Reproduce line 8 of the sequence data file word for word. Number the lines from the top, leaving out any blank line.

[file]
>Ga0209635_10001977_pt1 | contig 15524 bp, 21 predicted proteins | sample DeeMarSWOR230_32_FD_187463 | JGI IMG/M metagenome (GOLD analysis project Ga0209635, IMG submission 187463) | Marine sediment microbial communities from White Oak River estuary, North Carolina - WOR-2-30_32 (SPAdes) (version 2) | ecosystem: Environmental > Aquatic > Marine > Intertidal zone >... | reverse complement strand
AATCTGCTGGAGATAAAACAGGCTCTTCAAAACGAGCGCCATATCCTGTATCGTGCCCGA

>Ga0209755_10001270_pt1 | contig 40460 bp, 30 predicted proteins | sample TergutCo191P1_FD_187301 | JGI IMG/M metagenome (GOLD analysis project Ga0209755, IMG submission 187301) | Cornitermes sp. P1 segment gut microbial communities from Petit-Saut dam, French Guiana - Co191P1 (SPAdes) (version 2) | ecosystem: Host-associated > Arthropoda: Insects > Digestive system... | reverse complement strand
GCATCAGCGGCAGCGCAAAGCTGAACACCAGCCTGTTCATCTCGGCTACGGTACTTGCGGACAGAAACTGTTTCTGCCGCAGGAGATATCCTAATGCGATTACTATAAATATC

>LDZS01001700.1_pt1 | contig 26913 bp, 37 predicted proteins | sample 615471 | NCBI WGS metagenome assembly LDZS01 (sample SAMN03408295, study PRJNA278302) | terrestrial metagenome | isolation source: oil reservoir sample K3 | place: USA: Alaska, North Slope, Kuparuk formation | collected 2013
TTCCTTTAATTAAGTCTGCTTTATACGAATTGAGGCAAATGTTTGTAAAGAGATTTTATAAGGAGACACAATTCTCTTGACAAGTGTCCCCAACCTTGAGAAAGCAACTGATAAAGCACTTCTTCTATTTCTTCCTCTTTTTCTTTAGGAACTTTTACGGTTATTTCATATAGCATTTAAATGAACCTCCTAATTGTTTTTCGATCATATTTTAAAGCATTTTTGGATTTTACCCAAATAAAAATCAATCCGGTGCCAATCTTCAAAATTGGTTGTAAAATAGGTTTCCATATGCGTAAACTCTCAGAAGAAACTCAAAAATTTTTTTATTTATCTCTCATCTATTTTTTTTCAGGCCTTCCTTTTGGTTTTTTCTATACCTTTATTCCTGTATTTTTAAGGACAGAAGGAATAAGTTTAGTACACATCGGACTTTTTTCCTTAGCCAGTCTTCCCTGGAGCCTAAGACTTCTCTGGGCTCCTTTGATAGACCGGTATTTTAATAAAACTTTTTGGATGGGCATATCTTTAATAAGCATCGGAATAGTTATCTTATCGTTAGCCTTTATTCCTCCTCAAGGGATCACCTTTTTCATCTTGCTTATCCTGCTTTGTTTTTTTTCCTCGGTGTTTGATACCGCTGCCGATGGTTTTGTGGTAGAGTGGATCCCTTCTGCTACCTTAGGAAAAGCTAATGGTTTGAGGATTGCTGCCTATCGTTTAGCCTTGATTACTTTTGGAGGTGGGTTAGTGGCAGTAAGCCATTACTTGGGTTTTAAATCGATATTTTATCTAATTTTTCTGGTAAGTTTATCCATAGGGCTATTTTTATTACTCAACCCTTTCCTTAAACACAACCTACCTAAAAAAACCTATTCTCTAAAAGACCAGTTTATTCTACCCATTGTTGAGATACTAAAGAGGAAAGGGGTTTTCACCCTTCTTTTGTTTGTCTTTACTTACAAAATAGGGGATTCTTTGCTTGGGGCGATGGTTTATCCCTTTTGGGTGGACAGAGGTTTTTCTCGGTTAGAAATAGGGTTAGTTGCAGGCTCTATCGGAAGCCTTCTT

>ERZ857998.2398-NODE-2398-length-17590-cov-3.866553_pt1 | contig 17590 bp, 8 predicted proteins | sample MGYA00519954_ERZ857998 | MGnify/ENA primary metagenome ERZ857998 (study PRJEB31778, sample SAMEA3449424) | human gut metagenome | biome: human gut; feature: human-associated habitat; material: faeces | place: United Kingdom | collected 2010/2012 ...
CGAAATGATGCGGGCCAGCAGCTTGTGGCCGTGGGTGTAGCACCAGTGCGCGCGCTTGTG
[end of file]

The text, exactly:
CGAAATGATGCGGGCCAGCAGCTTGTGGCCGTGGGTGTAGCACCAGTGCGCGCGCTTGTG